The debate over women’s fashion in sports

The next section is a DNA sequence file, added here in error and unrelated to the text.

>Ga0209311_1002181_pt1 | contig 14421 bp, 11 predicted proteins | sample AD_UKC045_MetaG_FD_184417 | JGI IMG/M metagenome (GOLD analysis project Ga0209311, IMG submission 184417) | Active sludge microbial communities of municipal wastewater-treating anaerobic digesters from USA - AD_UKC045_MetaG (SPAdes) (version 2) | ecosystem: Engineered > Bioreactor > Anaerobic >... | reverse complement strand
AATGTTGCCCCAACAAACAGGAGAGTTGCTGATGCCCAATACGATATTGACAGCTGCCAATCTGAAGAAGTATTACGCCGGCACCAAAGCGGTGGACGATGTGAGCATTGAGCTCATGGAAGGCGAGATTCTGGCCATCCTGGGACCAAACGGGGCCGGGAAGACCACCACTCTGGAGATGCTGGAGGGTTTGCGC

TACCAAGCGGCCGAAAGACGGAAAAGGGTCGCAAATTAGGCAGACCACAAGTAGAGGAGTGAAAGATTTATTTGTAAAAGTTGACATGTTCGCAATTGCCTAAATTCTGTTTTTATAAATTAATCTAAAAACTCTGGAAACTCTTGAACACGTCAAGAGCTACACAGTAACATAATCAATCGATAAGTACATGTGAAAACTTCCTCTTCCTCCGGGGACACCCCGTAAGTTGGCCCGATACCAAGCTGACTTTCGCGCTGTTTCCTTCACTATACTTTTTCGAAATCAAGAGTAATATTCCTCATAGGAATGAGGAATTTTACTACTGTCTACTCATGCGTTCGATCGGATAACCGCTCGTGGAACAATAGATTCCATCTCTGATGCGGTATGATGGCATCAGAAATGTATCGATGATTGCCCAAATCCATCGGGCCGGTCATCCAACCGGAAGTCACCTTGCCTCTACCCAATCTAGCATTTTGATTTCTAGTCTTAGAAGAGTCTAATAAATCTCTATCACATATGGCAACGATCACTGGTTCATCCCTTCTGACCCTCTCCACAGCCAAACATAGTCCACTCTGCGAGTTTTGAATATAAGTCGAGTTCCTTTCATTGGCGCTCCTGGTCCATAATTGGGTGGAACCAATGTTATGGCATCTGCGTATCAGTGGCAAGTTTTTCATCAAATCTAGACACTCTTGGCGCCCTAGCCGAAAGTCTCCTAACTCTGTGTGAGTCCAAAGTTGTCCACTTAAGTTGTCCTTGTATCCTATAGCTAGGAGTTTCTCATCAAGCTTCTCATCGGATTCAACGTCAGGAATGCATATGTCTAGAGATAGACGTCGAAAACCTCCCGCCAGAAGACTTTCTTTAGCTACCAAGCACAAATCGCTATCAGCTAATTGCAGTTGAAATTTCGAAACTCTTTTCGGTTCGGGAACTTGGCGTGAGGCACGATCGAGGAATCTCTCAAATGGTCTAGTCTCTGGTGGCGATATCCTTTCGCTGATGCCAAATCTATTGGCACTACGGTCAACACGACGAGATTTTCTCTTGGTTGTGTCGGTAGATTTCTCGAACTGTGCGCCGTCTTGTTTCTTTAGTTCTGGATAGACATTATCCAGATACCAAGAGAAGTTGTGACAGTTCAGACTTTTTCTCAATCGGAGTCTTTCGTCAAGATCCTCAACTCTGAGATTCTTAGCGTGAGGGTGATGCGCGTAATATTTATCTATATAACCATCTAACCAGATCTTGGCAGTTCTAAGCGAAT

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A fine imposed on the Norwegian beach handball team for wearing “improper uniforms” has sparked controversy over women’s clothing at competitions. Also in Brazil, the Rio team already had the same problem, for wearing shorts instead of a bikini in the silver-medal dispute against Spain at the European Women’s Beach Handball Championship, in July, the Norwegian team was fined 1,500 euros (R). $9,200) by the European Handball Federation (EHF). According to the agency, the punishment was due to the non-compliance of the costumes with the regulations on the uniform of athletes specified in the IHF beach handball rules. [Federação Internacional de Handebol]Before the tournament Norway asked the European Union for permission to wear shorts, which was refused, with the warning that breaking the rules would be punished with fines. The team’s goalkeeper, Toni Leerstad, to DW. “But in the last game, we were ready to pay if we were fined. What’s the worst that could happen?” What turned out to be, in Leerstad’s words, was “crazy.” The event gained worldwide attention and American singer Pink offered to pay the fine. Mathematics has gained momentum.” Hopefully, we have started a trend,” said the Tokyo Games As a new platform, female athletes in many sports have long complained about what they see as gender-biased rules and double standards compared to their peers. Women are often forced to emphasize physical appearance over comfort, according to Geneva Sports and Human Rights, to please sponsors and sports directors. “First of all, if you are an athlete [alto] level, you want to be judged based on your performance. One thing is the function of what you wear and how it helps you physiologically. The other is mental: if you feel good, you will get good results. “The case of beach handball is not unique. In Tokyo, German gymnasts took a stand against the sexualization of their sport by performing the so-called attire, the uniform. They first wore a full-length suit in competitions in April. At the time, she said. One gymnast, Elizabeth Seitz, told DW she would like every athlete “to have a chance to decide what she wants to wear for herself. “In 2017, in Brazil, the CopaBeach/Cepraea sand handball team, from Rio de Janeiro, was threatened with losing a match by the WO, because the athletes refused to play in a bikini, and put shorts under them. Fear of obstacles for “men athletes” varies by sport to another Gymnastics allows full-body clothing, and this is what he wears the most.For women’s beach handball, the rules state that the uniform consists of “tops and bikinis, as well as possible accessories.” On the carpet protest the Norwegian team, the International Handball Federation, Who sets the rules for the sport, is likely to reconsider his dress. “I can’t think of any other consequences,” Leerstad said. According to her, no one, including the federation itself, seems to be convinced why such a dress code still exists. Sports historian Joanna Millis says that in some cases, rules are needed to ensure that the sport is fair and safe. But she says that in other cases, it is about controlling how a woman looks and how she is perceived.” in a male form [os cartolas] They wanted to make sure that the uniform makes it feminine, alluring and attractive to men. After all, who can forget how Sepp Blatter, former president of FIFA, football’s governing body, once suggested that players wear ‘skinny pants’ to increase the popularity of women’s football – the idea did not take effect, but the suggestion was clear. Roots in the Western culture of white males According to Millis, in addition to gender, it is necessary to take into account issues of race and religion.Beach handball, there was a “positive outcome” but she does not necessarily see it as a turning point, because sexual exploitation is part of a larger issue.” That these organizations are reluctant to make any changes gives the impression that they have to relinquish some power. It is men who run these organizations to a large extent. They are all rooted in the western white man’s culture. Mellis points to the fact that in Tokyo, Alice Deering, the first black swimmer to represent the UK at the Olympics, was forbidden to wear an afro to protect her hair. The hat, to fit the size of hair with braids, braids, curly and flyaway hair. But according to Vienna, the international body Governing sport, they don’t follow a ‘natural head shape.’ Echoes of Racial Physiognomy, co-host analyzes a podcast about the dangers of sport.” Swimming is a real public health concern. If people are unable to swim due to systemic racism or other forms of discrimination, it can lead to appalling rates of drowning – as it has already done. “Although restrictions have been removed in some sports, such as boxing, other Muslim women can be fined or even banned from wearing the hijab. “In some societies, culture dictates what you can and cannot wear,” Harvey points out. If you ban the hijab[designação genérica para todos os tipos de véus usados por muçulmanas] In an international competition, not many women will be able to participate. Clothing is also an issue of access in some cultures. “More diversity in decision-making to solve the problem, both Millis and Harvey agree that sporting bodies need more women and more diversity in their decision-making processes. The voice of athletes” notes Harvey. You need to talk to many, especially women, all over the world. “There are aspects of more conservative societies that need to be taken into account so that they do not lead to exclusion.” Women can influence decisions, but they are not the ones who take them. The more variety in the decision-making process, the better. If there are ten Swiss people making decisions about what women can or cannot wear, this is not the process we want. “According to the Norwegian player Leerstad, there is no better time to rethink it: ‘We show that by doing what we did, we have had a lot of support. Any other team or athlete would get it, too. Now that we’ve brought up this topic, there’s a lot of focus on it. It’s really time to make a change.” Author: Jonathan CraneQuestions, criticism and suggestions? speak with us